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Parents of Gay Children: How to Help Your Child with the Coming Out Process


If your find yourself as one of the parents of gay children, understand that the coming out process is a time of confusion, anger, disbelief, rejection to understanding, concern, calmness and acceptance. One of the LGBT issues that requires greater understanding from parents is the coming out process. Find out more about it below.

Understand the Process

The coming out process happens when the gay individual recognizes, accepts and shares to others his gender identity and sexual preferences. The term "coming out" is a shortened version of the "coming out of the closet" phrase. It is often referred to as a metaphor for individuals who reveal their sexual orientation.

Coming out is more or less life-long and begins at a certain age; the process itself is not the same for each person.  It is not an easy phase to be stuck into; your gay child can expect rejection from others and discriminatory actions from peers. However, coming out is also a very liberating experience. It allows gay individuals to lead a more honest live resulting to a more genuine relationship with others. Sometimes though, coming out can create another set of problems. You might want to talk to your gay child about the advantages and disadvantages first before deciding to come out.

Learn about Each Stage

In order for you to know when and how to support a gay child who is undergoing the coming out process, it is best to learn about the stages and what to do best in each stage.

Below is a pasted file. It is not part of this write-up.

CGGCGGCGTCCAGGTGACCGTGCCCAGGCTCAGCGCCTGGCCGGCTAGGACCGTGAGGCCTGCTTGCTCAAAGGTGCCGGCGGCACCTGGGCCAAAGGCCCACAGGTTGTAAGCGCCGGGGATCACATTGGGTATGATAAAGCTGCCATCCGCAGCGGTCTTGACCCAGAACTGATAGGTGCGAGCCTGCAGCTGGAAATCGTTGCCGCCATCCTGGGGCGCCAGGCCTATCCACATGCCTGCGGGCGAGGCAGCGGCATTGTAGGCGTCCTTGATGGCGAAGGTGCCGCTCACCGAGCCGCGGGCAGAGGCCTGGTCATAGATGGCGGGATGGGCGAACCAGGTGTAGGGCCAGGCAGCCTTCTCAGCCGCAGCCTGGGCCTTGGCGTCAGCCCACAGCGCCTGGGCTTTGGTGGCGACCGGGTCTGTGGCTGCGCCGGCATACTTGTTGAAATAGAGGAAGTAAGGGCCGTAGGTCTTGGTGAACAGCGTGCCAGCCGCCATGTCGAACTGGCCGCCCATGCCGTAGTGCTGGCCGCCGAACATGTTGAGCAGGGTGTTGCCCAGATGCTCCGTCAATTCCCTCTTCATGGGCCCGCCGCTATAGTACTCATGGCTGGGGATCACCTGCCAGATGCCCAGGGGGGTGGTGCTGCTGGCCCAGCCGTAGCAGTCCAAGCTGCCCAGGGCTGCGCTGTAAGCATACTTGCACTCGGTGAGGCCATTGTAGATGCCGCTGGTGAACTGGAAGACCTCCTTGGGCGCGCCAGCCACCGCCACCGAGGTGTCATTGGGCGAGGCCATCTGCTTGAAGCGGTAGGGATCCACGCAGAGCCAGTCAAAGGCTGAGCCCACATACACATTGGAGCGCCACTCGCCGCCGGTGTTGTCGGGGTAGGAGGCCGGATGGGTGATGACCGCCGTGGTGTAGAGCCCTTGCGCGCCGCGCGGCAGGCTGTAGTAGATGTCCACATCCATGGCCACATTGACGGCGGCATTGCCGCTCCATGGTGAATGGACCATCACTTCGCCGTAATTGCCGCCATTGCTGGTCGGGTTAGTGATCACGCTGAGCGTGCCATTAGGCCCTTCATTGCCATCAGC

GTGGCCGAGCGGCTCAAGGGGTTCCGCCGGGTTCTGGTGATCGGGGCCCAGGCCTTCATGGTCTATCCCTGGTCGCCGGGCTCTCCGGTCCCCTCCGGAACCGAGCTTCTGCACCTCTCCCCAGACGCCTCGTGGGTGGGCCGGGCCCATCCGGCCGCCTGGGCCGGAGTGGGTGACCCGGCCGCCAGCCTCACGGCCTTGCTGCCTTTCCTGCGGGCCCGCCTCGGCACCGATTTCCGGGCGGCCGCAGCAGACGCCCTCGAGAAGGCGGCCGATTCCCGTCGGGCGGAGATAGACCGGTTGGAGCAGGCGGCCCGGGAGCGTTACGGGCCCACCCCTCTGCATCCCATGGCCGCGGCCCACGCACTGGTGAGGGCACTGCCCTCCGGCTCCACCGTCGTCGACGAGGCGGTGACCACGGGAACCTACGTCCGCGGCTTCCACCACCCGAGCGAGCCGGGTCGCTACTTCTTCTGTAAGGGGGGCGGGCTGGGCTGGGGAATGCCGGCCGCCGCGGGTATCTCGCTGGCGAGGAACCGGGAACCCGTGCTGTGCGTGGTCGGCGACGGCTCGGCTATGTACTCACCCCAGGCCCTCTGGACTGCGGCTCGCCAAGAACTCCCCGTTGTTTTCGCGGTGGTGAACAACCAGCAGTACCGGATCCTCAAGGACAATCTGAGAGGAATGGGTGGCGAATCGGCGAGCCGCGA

It usually starts within the gay individual himself; admitting to one's self that he is indeed gay. He becomes aware of his feelings for people of the same gender or to both sexes. This stage often involves moving toward an acceptance and recognition of one's sexual orientation. The best you can do at this time as a parent is to listen.

The second stage involves gaining support from the heterosexual and bisexual population. Your gay child may seek the company of these people as they are less likely to judge and react negatively. You can assist him in looking for support groups and networks that will make him feel at home and comfortable. You can contact transgender or bisexual organizations nearest you or visit gay or lesbian bars.

Coming out to non-bisexual and transgender people is the last part of the process. Before coming out to these people, your child may have to test the waters first to check for initial reaction. At this stage, it is best to show your daughter or son that there's exactly nothing wrong in showing who they really are in the society. 

Create a Supportive Environment

Creating a supportive environment during the coming out process is also important. Consider having family therapy with a counselor who specializes in gay teens. If you have questions yourself about LGBT issues, educate yourself first. Most cities in the country have their own Parents and Friends of Lesbians and Gay's organization. This group offers a variety of sources about the LGBT community.

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